Winter Projects

When the snow falls, it’s time to go skiing. When the snow melts in November and it’s bitter cold with nothing to play on, it’s time to get busy on indoor projects.

Steve has been the number one winter projecteer, building all kinds of awesome things. We tore down the animal stall in the barn to install a brand new design. Steve just started putting down the floor today.

He built us four gorgeous greenhouse tables for the new space along with a stand for the water tank.

I’ve been working on a new hay feeder for the goats that finally came to fruition.

This design allows for hay to be eaten up without much or any waste. The goats stick their head through the grate and munch away without pulling the material out and scattering it all over the floor (a recurring problem).
It also has an added bonus for mineral distribution. Goats need salt and trace minerals available to them at all times, but if they step on or soil any of it, the goats won’t touch ’em. This way, I could build into the feeder a small tray for salt and minerals that is available at all times and can’t be knocked over or stepped in.

So far, they haven’t destroyed the feeder and it seems sturdy enough. Win.

The other big project I’ve been working on is organizing the new tool shed. I have all the tools hung up, out of the way, and sharpened.

It feels really good to seem them all organized in the new space. The shelves need filling, but that will happen as we clean out the old greenhouse and barn loft. 

We’ve canned (preserved) as much as we had the energy for, and have all the potatoes, squash, onions, and fruit we need for the winter. 

The fire had been burning hot all last week, but with this warm streak it stays cool.

Finally, the most boring and laborious tasks need to be done too. All the information we recorded this summer (what we planted, where it went in, when we harvested, where it was sold, etc.) needs to be complied and sythesized. With all these little bits of data, we can more accurately plan for next year. Which needs to happen sooner rather than later – seed catalogues have started rolling in and the sooner we get our order in, the more likely we’ll get what we want.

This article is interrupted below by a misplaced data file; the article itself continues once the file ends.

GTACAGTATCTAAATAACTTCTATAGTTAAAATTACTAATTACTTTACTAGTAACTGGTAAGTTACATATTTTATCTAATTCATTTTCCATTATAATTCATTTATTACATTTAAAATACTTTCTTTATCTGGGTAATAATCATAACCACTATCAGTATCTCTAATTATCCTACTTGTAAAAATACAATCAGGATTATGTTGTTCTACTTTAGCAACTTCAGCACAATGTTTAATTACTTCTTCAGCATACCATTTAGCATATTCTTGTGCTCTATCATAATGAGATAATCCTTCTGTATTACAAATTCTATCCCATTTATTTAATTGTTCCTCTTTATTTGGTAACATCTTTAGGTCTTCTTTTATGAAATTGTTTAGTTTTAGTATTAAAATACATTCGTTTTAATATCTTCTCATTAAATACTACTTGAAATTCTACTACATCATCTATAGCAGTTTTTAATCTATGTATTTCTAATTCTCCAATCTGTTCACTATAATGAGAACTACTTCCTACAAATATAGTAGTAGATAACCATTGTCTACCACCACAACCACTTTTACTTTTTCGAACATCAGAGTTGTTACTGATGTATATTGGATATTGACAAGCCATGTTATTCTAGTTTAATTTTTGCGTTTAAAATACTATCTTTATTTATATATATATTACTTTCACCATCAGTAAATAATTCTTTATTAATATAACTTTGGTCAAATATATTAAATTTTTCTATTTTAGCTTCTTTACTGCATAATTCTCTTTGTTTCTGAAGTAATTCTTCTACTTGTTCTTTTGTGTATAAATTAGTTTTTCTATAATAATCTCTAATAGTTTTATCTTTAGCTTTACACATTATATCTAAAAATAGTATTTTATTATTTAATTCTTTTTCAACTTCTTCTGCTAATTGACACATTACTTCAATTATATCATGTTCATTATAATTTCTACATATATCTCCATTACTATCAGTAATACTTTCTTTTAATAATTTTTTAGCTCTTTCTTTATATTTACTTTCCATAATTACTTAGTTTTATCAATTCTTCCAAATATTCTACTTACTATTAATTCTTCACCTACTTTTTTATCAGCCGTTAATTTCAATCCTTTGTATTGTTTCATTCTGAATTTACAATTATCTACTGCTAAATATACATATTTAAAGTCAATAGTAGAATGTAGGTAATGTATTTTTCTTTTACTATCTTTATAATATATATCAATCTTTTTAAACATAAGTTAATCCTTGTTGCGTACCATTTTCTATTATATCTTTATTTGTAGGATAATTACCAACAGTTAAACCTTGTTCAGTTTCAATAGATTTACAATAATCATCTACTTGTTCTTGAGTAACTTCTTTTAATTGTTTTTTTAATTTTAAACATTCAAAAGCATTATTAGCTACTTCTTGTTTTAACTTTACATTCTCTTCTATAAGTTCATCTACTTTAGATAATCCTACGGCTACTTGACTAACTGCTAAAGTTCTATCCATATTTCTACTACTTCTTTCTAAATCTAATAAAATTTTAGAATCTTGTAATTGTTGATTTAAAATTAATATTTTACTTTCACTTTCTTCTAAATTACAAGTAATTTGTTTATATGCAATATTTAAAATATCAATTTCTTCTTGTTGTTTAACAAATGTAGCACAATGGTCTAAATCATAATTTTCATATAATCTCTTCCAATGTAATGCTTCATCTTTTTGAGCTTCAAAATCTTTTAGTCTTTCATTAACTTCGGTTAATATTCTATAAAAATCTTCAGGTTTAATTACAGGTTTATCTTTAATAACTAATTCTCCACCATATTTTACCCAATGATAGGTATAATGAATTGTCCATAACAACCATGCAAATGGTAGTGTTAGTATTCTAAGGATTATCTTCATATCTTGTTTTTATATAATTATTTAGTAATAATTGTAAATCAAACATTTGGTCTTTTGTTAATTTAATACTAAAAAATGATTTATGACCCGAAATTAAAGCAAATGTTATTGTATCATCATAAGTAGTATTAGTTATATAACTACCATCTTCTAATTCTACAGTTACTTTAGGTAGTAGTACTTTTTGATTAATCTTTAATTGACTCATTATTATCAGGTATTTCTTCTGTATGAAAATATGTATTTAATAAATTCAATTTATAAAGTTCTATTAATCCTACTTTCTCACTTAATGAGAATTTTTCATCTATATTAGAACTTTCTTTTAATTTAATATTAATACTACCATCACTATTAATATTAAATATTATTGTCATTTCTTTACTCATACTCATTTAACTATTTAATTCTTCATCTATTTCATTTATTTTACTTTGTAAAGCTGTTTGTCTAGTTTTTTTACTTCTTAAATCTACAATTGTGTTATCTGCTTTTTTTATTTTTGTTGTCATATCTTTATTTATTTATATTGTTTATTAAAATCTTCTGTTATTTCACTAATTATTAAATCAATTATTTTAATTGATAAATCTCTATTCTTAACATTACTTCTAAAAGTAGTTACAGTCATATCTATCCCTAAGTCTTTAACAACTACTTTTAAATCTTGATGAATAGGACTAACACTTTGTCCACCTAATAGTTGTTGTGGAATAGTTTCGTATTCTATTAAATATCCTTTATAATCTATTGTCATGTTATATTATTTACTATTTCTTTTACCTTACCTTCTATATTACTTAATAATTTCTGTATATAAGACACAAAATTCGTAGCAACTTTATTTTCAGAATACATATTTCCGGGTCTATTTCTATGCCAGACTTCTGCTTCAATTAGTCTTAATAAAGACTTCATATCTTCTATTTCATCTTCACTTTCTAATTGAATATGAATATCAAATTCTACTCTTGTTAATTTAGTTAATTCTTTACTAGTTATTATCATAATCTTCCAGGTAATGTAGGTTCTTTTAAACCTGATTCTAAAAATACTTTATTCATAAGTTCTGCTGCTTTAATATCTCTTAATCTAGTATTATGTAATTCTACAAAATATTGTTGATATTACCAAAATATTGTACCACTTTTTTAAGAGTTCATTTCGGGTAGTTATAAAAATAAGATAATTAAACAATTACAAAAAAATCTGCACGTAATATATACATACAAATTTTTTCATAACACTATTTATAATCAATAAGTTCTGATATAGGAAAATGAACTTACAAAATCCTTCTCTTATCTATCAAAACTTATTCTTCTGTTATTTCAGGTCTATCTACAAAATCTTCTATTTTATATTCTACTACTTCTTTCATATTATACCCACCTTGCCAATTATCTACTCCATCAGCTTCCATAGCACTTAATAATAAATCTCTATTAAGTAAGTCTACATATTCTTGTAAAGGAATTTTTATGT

…And don’t forget about winter market! Tracy’s still making brioche, sticky buns, challah, and lemon poundcake, and the farm still has potatoes, onions, squash, and hot peppers for sale. 

Winter Market!

It’s sad to see the last Farmers’ Market of the season come and go. The Clark Fork River Market has been good to us this year, and we thank you if you made it down to the Higgins bridge this summer.

When Margaret and I first moved to Missoula (not so long ago), the one thing we felt truly lacking was a winter market. A place for cheese, meats, storage produce, fruits, and baked goods after the October outdoor market deadline. And it seems that Missoula may have found that place, at least for now.

The Heirloom Project Winter Market is open every Saturday this winter from 10-12 in the Ceretana Grainery building at 801 Sherwood St. The space is very cozy, but enough for 6-10 vendors.

Market started last week, and turn out was alright. This week turn out was awesome – thanks to this article in the Independent – and we’re hoping for the same in the coming months.

We have some veggie items to sell including red onions, winter squash, pumpkins, canning tomatoes, and peppers. If you’re interested in any of the above items but can’t make it to market, let us know! They won’t be around for much longer.

As a separate venture, I’ve started selling baked goods from our stand. I learned to bake in Tivoli, NY with Mikee Gonnella at Tivoli Bread and Baking. The most rebus obsessed, incredibly talented, mentor, friend, and baker. This is the guy you want to share a kitchen with at 3am.

For all my baked goods, I use as local and organic ingredients as quality will allow (local flour, organic/unprocessed sugar, our own eggs, etc). Today I sold out of everything: challah, lemon poundcake, sticky buns, and brioche. There will be more of all of those things next week.

Also at the Winter Market you can find Old World Bakery wares, Paula Jean’s Garden, multiple veggie stands, Wustner Brothers Honey, Uncle Bill’s sausages, Charlie’s mushrooms, and of course the Heirloom Project.

So if you have a few minutes between 10 and 12 on Saturday, stop in.


We sold out of asparagus by 915 this morning. Come early if you want yours! We’re set up right next to the waffle stand (which is right next to Loose Caboose Coffee) and across from our buddies at Native Ideals. Come visit next week!

(we also have a new twitter account… just in case you want to be MORE connected to what we’re up to: @countyrailfarm)